While the drumming set was not well filled, Joe and Ken thought they could also use a vocalist to help out. Their classmate Gary Rosenberg self-styled poet and disc jockey at the college radio station, steered the to David Rose recently back at Bucknell after a tour of service as a conscientious objector (running a Quaker related home of disadvantaged youth in a tough part of Paris). David made a great contribution as a stager and frontman, keeping quiet the fact about that he’d been trained to play the Violin, which he started doing at the age of six.

The band known occasionally as “David Rose and his Orchid” or “Mustang Turfbinder and the Swelltones” was improving but still need help on the Drums. Help came in the autumn of 1969, when Bo’s GNP band-mates had graduated and left town, leaving him available. Again with an assist from Gary, Ken, Joe, John and David, now willing to try the Violin in the context of improvisational Rock ‘n’ Roll, matched up with Bo. Amidst the belated arrival in small-town, rural America of blossoming counterculture of Peace, Love and drugs, a wonderful musical experience was born.

Gary continued part of our experience, as a friend an source for new music from the likes of The Band, Procol Harum, Traffic, Jethro Tull, King Crimson and Frank Zappa to name a few. We spent the month of January 1970 intending to write a hundred original tunes, a task at which we failed miserably. Even so, we knew that there was something special happening, and as young and as inexperienced as we were, there was a growing will among us to keep with it.

School ended for most of us either by choice or by graduation in May 1970, but we stayed together most of us living in either of two small harm houses about 4 miles west of town. John transferred to a school in Boston, and we accepted into our ranks of ex-collegians, the outsider Michael “Bones” Robinson, self made bass player and song-writer.

We spend the summer smelling honeysuckle along the banks of the Susquehanna, on those trips back from high schools and bars to the south, near Harrisburg and York, we later spent our time building a house out of a barn for David’s family to live in (after his apartment was ruined by flood of 1972), learning to play, to write and manage on our shared income from playing music.

We attracted diverse collection of friends and well-wishers along the way, including artist/photographer L.J. Kopf roaches Roger Brown and Pat Biggs, sound engineer Charlie Bozenhard (who put together the components of a system to amplify David), Folk musicians Tom Patten and Ira Packman (who opened for some of our concerts), a group of ex-students who became carpenters working as “Grassy Flats” and many others, too numerous to mention.

By late 1971, we'd worked up several original tunes (most of them included on this album.) We managed to produce a 45 rpm single, containing "Salvation Lady" and "a love song", both with lyrics from Gary. David preached the vision of a self-sufficient community of artists, self supporting and true to itself. Gary continued to write poetry, much of which was never put to music. LJ took pictures, designed posters, and showed slides at our concerts.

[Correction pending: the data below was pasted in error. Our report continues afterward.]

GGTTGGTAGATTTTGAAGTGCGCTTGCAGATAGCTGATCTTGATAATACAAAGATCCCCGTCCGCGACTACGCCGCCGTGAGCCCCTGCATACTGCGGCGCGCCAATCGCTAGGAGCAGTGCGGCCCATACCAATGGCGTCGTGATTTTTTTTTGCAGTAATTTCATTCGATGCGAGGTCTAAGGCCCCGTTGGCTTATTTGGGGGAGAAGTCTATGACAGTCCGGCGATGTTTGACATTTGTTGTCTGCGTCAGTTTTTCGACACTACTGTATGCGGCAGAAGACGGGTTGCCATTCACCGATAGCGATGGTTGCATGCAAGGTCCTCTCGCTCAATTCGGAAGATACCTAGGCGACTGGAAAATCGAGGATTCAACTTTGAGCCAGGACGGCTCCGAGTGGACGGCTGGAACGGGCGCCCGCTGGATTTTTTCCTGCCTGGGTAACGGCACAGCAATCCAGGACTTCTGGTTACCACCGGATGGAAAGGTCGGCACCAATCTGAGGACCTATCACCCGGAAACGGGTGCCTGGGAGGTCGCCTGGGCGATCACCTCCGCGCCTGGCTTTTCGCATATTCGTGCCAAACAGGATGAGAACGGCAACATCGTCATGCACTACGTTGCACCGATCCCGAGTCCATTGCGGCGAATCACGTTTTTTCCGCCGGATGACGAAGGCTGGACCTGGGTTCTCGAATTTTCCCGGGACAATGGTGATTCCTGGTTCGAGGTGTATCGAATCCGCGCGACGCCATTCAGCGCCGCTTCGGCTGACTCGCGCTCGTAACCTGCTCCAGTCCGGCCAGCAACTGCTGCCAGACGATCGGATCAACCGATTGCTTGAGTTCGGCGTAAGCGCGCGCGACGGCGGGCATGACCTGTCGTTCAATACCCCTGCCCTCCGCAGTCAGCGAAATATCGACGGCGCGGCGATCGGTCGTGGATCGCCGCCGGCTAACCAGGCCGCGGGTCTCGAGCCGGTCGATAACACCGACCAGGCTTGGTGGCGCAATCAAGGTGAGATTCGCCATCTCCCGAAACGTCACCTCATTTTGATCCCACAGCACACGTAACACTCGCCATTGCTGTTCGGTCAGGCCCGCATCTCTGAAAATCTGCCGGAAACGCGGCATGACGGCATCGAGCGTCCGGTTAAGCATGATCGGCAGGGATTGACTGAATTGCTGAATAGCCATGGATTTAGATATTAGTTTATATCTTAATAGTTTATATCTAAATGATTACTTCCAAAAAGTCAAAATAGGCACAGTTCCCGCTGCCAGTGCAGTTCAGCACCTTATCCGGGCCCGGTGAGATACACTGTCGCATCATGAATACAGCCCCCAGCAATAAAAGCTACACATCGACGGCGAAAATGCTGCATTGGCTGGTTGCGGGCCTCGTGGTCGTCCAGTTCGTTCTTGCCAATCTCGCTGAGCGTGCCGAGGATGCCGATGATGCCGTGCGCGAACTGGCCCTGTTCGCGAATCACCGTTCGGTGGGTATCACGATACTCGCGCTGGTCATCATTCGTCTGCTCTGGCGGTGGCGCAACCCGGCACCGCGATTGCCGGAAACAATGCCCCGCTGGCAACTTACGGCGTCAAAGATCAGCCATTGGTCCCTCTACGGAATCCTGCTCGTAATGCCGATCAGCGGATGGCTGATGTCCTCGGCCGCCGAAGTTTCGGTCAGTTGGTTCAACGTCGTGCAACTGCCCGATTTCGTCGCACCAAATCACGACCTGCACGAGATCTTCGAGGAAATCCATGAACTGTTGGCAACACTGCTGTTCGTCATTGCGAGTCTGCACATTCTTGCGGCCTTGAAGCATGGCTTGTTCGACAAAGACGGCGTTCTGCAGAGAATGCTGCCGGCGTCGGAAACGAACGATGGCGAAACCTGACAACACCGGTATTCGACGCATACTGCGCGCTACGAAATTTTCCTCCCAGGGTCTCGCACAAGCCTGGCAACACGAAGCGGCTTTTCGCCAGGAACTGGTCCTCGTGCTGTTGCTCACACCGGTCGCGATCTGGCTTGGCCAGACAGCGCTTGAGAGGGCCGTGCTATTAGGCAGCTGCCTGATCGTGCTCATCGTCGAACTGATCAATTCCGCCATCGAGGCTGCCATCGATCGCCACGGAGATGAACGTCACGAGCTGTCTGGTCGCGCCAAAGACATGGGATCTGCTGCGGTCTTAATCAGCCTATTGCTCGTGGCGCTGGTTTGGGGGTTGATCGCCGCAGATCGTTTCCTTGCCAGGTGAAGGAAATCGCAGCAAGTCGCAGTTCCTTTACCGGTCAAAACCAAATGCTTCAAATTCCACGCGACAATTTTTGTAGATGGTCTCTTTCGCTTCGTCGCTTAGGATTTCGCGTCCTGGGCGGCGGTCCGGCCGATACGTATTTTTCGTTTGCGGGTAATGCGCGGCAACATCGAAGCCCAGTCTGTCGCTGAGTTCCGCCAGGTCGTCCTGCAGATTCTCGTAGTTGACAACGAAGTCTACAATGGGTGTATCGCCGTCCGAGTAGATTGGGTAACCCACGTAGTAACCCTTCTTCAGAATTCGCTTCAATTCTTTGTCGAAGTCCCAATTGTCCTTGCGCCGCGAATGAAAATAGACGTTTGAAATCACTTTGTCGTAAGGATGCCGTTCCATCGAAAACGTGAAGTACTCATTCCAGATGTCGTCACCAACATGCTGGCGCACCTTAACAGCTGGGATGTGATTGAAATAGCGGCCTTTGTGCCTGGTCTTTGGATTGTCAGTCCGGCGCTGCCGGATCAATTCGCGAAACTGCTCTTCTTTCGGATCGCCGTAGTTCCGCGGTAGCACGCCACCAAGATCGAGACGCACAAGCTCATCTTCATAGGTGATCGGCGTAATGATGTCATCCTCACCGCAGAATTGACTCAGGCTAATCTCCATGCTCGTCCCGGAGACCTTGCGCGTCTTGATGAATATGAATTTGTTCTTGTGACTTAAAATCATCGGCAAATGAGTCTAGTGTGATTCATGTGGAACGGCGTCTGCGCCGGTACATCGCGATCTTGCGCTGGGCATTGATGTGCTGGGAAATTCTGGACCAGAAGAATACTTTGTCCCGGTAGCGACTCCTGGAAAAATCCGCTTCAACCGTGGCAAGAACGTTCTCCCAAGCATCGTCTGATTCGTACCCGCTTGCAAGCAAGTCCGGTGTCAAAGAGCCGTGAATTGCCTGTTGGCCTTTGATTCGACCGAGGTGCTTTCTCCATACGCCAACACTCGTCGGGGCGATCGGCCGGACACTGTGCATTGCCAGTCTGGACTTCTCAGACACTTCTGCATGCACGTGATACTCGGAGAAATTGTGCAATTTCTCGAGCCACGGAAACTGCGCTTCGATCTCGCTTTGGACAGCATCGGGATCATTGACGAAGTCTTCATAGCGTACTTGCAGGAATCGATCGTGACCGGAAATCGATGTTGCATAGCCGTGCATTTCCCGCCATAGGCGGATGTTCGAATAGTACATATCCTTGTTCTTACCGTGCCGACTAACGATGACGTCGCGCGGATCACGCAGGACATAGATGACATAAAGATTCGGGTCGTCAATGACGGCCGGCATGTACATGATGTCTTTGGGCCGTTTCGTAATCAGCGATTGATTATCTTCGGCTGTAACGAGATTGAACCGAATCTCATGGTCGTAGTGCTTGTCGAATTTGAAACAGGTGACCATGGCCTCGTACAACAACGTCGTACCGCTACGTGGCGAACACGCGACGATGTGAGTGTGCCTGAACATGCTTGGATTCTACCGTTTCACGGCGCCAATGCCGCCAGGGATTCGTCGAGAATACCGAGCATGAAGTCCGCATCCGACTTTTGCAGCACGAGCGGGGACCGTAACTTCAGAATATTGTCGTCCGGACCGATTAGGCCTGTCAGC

Everyone took a role in the life of the band, on and off the' stage. We covered Procol Harum, Frank Zappa, Jethro Tull and Mahavishnu Orchestra, enlisting the talenls of wunderkind Peter Eggets on piano, drums when Bo took a break, horn arrangements, and a work ethic we’d never found on our own. Up into 1973, we were existing on the outside of a society in generational turmoil, enjoying our role as outsiders, defiant that hired us, and the booking agents who tried to make a dollar in marketing us.

Even so in those early years especially, we were more than the music, and bigger than the sum of our parts. With the eventual addition of Peter as a full time member of the band, came the departure of Gary, and ultimately later on the dissolution of the band, but alas, that is not the story of the music on this album.

Enjoy what is here, know there is more recorded Fred music to come, and that what is recorded here, while standing on its own merit, was also a part of the seasoning process which led to the music made later under the influence of the formidable composing and arranging skills of Peter Eggers. Welcome to the first recorded music of Fred.
By Joe DeChristopher (Lewisburg Pennsylvania)

1. Four Evenings (Mike Robison, Gary Rosenberg) - 6:39
2. Soft Fisherman (David Rose, Gary Rosenberg) - 6:31
3. Salvation Lady (Ken Price, David Rose, Gary Rosenberg) - 6:01
4. By The Way (Joe DeChristopher, David Rose, Gary Rosenberg) - 6:45
5. I'll Go On (J. DeChristopher, K. Price, D. Rose, G. Rosenberg) - 4:26
6. For Fearless Few (Mike Robison) - 3:47
7. A Love Song (Joe DeChristopher, Gary Rosenberg) - 4:40
8. Booking Agent Blues (Joe DeChristopher) - 4:33
9. Windwords (Joe DeChristopher, Gary Rosenberg) - 6:51
10.A Love Song (45rpm version) (Joe DeChristopher, Gary Rosenberg) - 3:58

*Gary Rosenberg - Lyrics, Percussion
*Joe DeChristopher - Guitar
*David Rose - Keyboards, Violin, Guitar, Vocals
*Bo Fox - Drums
*Ken Price - Keyboards
*Mike Robison - Bass, Guitar, Vocals
*Peter Eggers - Drums, Piano

1974  Fred - Notes On A Picnic